Three months ended December 31,

Nine months ended

December 31,

(millions)

2021

2020 Change 2021

2020 Change

Strategic Customer growth System expansion

$

14 24 38

$

26 92

$

29 20 49

$

(15)

$

50 54

$

(24)

4

38 14

118

(11)

104

Operational Risk management

18

52 14

18

- -

47 19

5

8 5

Reliability of natural gas service

8 4

(5) (1) (1)

7

Business and technology optimization

1 1

8

31 69

73

30 79

74

$

$

191

Capital additions

$

$

(10)

$

178

$

13

Capital additions of $191 million through 2021 were $13 million higher than the Corporation’s 2020 investment. This is primarily due to higher system expansion spending in the current year on the 85-kilometre gas line from Rosetown to Vanscoy. The project was initiated in 2019-20 but was deferred through 2020-21 due to the COVID-19 pandemic changing priorities of the Corporation’s capital investment requirements. The project resumed in 2021 and will increase gas line capacity from Rosetown to the Saskatoon Bypass gas line. Investment in customer growth projects declined $24 million in 2021 as transportation service customers continue to defer projects requiring transmission system investment. Risk management spending on the distribution system increased $5 million in 2021 as the Corporation’s service upgrade program returned to normal levels year over year as the prior year’s approach limited public interactions with customers, while still addressing key risk areas. Reliability of natural gas service spending decreased in 2021 by $5 million as the Corporation reduced spending on building and leasehold improvements compared to 2020.

p.10

Management Discussion and Analysis

OUTLOOK SaskEnergy began its return to a “new normal” operating environment through the first three quarters of 2021-22 as the Province continued to monitor and remove COVID-19 pandemic restrictions. The Corporation continues to promote and maintain the health and safety of personnel and the public while maintaining its ability to deliver core services. In addition to the pandemic, the volatility of global oil prices continues to create uncertainty for natural gas production. More than 70 per cent of the production of natural gas in Saskatchewan is associated with oil production; hence, as oil producers face price instability and uncertain capital markets, variable oil production contributes to variable natural gas production. The reduction in Saskatchewan gas supply will need to be met by increased imports from Alberta. With an improved outlook for oil prices, along with value–added agricultural facilities planned in the Regina area, potential growth in natural gas demand is expected as these opportunities materialize over time. In 2021-22, income from operations is forecasted to be $50 million, which is a decrease of $9 million from the 2020-21 result. The decrease is primarily due to large transmission customer connections that were completed in the prior year resulting in higher customer contribution revenue in 2020-21. The Corporation anticipates 3,000 new residential customer connections to its distribution system through 2021-22, which is higher than planned and consistent with 2020-21 levels. Energy efficiency programs offered by the Corporation and implemented by SaskEnergy customers continue to influence the amount of natural gas they use. Initiatives targeted to support a greener energy strategy, increasing Government policy and regulations, and increasing needs for business and technology support create cost pressure for SaskEnergy. To offset the decline in revenue and increased costs, SaskEnergy will continue to focus on operational excellence, achieving cost savings through business process improvements, leveraging technology and collaboration with other Crown corporations and Executive government. SaskEnergy is committed to providing solutions and service that benefit customers and Saskatchewan by leveraging the Corporation’s expertise and the province’s private sector. Throughout 2021-22, SaskEnergy will make $2 1 5 million in net capital investments in the province, including maintaining the safety and reliability of the natural gas transmission and distribution systems, meeting regulatory compliance, and optimizing the Corporation’s business systems.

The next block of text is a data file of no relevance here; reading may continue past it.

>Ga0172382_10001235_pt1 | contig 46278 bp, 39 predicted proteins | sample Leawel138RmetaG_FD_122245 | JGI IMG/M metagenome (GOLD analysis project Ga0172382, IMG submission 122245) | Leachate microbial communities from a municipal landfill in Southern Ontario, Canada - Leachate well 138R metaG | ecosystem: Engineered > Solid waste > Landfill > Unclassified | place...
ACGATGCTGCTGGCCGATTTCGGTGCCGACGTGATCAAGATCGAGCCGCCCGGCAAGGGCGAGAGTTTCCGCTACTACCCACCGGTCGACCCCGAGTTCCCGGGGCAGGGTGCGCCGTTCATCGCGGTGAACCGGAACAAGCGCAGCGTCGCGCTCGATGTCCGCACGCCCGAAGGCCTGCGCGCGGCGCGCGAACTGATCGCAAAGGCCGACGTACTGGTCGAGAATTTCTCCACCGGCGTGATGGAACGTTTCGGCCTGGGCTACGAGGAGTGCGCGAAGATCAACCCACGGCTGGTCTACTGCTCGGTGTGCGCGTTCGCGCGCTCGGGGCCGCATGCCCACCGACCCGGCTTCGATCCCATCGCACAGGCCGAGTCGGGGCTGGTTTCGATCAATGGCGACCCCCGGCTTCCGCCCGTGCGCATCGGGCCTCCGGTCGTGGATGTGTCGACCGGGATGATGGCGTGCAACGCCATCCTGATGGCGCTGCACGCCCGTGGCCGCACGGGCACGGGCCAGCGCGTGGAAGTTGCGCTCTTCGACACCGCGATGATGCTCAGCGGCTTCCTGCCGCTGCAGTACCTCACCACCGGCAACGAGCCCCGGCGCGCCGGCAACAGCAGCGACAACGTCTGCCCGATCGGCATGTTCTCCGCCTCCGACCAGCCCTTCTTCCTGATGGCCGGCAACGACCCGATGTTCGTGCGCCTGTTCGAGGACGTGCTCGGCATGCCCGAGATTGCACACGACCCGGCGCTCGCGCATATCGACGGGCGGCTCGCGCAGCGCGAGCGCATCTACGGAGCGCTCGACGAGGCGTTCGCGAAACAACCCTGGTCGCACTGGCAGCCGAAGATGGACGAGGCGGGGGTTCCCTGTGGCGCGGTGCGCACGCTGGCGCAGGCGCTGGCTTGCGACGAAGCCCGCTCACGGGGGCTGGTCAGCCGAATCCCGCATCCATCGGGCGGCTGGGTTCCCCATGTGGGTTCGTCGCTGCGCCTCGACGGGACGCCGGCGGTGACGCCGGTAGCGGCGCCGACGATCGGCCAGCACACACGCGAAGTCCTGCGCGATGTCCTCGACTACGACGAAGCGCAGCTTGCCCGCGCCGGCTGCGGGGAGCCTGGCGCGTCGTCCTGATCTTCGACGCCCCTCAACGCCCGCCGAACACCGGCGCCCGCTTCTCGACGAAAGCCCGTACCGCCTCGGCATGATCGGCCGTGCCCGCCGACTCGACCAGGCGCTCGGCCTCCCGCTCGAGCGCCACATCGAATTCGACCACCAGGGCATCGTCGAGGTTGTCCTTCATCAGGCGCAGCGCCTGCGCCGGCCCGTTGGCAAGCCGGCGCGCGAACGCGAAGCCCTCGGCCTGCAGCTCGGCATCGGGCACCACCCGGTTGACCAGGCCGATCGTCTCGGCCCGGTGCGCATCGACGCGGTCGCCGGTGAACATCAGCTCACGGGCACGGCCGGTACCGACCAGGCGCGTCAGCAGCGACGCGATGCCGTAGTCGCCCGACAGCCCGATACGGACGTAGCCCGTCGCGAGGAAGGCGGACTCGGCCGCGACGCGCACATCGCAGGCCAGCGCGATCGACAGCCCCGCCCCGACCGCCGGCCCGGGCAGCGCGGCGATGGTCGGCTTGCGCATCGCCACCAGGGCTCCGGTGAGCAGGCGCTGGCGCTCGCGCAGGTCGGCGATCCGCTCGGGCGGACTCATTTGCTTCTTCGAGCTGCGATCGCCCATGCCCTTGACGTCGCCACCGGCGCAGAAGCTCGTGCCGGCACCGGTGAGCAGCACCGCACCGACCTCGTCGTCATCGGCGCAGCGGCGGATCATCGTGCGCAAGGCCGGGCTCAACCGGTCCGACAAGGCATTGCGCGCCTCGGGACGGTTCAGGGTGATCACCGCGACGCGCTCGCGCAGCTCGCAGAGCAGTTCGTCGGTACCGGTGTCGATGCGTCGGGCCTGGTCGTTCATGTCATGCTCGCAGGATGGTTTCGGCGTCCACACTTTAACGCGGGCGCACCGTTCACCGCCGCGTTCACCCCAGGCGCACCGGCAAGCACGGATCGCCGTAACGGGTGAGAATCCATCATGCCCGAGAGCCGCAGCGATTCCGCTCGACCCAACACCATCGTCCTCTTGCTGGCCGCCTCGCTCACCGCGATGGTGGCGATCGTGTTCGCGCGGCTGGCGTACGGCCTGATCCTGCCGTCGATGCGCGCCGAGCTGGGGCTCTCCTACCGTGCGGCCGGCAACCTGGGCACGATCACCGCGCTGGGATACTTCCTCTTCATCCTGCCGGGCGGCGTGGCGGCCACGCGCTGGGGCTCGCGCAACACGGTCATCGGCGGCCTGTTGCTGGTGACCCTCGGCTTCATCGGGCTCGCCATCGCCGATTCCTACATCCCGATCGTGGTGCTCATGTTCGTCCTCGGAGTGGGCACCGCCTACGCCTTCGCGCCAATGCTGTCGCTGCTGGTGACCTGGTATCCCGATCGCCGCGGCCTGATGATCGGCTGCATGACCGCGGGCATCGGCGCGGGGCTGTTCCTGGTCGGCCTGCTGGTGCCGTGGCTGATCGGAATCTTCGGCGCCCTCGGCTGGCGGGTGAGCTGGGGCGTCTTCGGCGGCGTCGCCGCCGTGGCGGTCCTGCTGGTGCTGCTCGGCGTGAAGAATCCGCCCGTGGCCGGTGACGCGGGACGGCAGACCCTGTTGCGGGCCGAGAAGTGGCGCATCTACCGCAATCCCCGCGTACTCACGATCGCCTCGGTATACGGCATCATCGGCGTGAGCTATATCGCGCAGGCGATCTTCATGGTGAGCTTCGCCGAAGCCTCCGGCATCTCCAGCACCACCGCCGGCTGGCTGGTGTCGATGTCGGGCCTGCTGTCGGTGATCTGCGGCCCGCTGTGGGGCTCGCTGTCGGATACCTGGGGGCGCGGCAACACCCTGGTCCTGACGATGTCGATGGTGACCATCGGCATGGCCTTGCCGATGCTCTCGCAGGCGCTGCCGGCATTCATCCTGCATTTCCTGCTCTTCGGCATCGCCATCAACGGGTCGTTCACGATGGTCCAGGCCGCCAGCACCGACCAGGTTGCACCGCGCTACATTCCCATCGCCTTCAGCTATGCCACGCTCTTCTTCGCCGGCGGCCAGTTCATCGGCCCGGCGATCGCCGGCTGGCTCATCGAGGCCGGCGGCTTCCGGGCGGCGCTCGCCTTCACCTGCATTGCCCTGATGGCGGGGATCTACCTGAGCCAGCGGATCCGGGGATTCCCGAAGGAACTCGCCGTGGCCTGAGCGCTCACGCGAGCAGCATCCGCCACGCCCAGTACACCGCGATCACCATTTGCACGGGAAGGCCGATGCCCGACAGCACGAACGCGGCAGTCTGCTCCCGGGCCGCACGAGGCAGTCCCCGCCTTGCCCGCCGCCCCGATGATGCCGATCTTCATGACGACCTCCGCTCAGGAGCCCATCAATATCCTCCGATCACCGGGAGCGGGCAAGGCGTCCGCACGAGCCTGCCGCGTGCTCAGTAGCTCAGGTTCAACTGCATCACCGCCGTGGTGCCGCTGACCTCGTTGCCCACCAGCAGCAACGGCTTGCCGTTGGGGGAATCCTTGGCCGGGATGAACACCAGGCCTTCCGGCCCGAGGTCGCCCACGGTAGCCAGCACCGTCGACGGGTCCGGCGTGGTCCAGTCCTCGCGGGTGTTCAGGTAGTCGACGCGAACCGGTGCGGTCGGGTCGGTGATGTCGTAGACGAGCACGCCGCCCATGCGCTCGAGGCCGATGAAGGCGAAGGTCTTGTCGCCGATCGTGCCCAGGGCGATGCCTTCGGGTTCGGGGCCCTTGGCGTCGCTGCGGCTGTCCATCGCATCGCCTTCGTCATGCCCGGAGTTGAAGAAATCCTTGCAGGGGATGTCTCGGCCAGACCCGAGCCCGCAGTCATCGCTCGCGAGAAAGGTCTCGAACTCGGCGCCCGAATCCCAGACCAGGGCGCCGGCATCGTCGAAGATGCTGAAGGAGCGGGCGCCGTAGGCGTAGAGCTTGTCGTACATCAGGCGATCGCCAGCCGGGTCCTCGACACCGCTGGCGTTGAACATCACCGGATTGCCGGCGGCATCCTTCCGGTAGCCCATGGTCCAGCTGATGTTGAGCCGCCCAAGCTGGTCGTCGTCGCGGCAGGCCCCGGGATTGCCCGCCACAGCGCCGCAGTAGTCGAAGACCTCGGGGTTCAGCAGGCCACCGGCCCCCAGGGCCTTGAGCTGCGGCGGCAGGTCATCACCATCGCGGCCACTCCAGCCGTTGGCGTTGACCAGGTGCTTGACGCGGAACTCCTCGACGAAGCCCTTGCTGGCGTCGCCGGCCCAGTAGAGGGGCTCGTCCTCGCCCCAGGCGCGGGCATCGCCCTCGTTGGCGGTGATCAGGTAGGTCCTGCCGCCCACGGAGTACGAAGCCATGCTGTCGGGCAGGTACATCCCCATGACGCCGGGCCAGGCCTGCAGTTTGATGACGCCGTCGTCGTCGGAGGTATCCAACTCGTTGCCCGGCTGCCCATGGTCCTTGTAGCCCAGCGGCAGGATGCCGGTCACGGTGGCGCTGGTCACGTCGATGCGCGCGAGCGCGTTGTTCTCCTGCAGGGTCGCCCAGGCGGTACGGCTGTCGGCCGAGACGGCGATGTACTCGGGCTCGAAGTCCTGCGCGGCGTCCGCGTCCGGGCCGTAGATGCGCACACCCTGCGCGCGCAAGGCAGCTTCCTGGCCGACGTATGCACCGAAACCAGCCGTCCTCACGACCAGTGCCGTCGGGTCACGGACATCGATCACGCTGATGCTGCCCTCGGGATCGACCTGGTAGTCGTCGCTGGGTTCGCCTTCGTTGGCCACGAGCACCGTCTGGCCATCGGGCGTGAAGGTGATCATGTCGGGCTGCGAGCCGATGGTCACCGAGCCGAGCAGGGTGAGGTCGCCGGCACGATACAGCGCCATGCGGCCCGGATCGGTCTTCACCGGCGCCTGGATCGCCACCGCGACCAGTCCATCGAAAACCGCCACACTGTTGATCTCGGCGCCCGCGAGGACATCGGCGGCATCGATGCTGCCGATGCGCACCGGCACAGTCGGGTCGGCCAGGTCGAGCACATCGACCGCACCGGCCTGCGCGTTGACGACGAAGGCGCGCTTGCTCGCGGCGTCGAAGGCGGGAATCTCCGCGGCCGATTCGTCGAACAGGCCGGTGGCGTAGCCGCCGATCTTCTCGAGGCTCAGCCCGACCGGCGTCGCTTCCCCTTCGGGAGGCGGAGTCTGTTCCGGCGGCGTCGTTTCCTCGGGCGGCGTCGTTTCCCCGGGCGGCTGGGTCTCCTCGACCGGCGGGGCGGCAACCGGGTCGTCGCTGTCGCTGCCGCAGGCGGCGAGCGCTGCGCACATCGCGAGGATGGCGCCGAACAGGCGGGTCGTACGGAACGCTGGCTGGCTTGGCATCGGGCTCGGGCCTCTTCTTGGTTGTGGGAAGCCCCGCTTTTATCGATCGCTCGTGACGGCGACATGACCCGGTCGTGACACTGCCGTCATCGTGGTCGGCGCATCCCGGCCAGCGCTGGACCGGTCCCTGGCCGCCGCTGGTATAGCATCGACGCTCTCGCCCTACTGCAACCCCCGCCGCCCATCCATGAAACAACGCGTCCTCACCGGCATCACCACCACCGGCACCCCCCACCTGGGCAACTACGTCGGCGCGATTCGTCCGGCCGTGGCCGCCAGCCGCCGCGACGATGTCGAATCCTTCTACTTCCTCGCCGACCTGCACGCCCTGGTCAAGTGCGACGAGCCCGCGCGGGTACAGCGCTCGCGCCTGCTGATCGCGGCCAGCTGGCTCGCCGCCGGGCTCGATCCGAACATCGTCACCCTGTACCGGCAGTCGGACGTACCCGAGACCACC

p.11

Condensed Consolidated Financial Statements 1 3 CONDENSED CONSOLIDATED STATEMENT OF FINANCIAL POSITION 1 4 CONDENSED CONSOLIDATED STATEMENT OF COMPREHENSIVE INCOME 1 6 CONDENSED CONSOLIDATED STATEMENT OF CHANGES IN EQUITY 1 7 CONDENSED CONSOLIDATED STATEMENT OF CASH FLOWS

Notes to the Consolidated Financial Statements

NOTES TO THE CONDENSED CONSOLIDATED FINANCIAL STATEMENTS (unaudited)

1 8 1 8 20 20 20 2 2 2 4 2 5

GENERAL INFORMATION BASIS OF PREPARATION SUMMARY OF SIGNIFICANT ACCOUNTING POLICIES NATURAL GAS IN STORAGE HELD FOR RESALE FINANCIAL AND DERIVATIVE INSTRUMENTS FINANCIAL RISK MANAGEMENT ASSETS HELD FOR SALE PROPERTY, PLANT AND EQUIPMENT

2 6 2 6 2 7 2 7 2 8 2 9 2 9 29 30